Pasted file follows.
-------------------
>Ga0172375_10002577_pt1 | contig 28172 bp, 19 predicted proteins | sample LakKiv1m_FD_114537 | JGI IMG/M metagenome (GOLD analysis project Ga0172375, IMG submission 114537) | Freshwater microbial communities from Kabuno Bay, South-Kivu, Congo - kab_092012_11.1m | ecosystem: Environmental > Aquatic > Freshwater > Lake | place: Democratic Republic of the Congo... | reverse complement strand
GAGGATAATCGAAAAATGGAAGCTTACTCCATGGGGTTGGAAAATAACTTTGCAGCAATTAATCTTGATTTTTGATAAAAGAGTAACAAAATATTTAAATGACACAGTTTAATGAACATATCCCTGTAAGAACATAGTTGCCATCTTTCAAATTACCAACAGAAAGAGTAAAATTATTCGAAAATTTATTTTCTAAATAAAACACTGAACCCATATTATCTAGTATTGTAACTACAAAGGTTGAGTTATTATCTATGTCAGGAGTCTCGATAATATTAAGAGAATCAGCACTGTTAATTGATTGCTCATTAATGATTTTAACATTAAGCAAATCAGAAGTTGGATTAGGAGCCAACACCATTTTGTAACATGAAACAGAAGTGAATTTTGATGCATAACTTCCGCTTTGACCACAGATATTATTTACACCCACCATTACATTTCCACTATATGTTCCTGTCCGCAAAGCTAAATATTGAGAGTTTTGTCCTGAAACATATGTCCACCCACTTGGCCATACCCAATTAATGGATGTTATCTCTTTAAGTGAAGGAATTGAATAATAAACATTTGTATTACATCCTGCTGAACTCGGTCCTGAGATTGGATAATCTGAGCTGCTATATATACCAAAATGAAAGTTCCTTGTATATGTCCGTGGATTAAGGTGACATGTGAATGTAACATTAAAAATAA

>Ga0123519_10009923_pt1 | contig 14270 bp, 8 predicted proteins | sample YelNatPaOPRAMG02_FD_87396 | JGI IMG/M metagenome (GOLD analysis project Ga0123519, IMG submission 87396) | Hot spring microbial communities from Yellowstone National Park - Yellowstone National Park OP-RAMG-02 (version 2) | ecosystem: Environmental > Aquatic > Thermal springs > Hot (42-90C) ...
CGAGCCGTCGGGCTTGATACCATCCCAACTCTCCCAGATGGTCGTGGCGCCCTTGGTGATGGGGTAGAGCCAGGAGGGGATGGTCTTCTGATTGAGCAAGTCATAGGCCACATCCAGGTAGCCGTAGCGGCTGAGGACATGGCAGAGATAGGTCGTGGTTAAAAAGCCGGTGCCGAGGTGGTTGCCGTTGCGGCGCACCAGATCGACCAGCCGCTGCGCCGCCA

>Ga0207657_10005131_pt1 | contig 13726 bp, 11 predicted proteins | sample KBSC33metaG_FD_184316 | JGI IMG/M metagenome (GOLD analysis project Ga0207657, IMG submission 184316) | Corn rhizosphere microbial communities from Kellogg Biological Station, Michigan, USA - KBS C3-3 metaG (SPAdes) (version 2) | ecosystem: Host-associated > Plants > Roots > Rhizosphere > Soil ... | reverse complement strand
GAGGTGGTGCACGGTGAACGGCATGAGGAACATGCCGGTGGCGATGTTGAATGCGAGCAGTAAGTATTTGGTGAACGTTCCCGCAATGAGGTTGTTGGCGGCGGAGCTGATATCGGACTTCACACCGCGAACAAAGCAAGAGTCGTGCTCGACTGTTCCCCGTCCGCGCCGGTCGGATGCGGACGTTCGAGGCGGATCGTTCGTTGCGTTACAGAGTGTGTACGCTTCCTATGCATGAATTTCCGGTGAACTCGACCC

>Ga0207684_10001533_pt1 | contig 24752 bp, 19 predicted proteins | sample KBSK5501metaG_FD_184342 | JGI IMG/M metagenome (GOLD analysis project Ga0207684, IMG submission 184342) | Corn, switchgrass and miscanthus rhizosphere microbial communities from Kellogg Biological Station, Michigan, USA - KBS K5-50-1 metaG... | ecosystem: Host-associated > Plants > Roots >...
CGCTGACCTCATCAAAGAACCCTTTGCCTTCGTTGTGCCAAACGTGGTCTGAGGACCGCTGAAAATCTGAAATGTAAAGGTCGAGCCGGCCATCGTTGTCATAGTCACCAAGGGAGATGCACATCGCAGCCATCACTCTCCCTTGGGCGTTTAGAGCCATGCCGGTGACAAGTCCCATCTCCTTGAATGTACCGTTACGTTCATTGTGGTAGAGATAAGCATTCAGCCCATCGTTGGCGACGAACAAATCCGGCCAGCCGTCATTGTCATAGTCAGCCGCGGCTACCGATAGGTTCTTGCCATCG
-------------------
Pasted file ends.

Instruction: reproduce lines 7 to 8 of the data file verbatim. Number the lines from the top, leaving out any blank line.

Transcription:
>Ga0207684_10001533_pt1 | contig 24752 bp, 19 predicted proteins | sample KBSK5501metaG_FD_184342 | JGI IMG/M metagenome (GOLD analysis project Ga0207684, IMG submission 184342) | Corn, switchgrass and miscanthus rhizosphere microbial communities from Kellogg Biological Station, Michigan, USA - KBS K5-50-1 metaG... | ecosystem: Host-associated > Plants > Roots >...
CGCTGACCTCATCAAAGAACCCTTTGCCTTCGTTGTGCCAAACGTGGTCTGAGGACCGCTGAAAATCTGAAATGTAAAGGTCGAGCCGGCCATCGTTGTCATAGTCACCAAGGGAGATGCACATCGCAGCCATCACTCTCCCTTGGGCGTTTAGAGCCATGCCGGTGACAAGTCCCATCTCCTTGAATGTACCGTTACGTTCATTGTGGTAGAGATAAGCATTCAGCCCATCGTTGGCGACGAACAAATCCGGCCAGCCGTCATTGTCATAGTCAGCCGCGGCTACCGATAGGTTCTTGCCATCG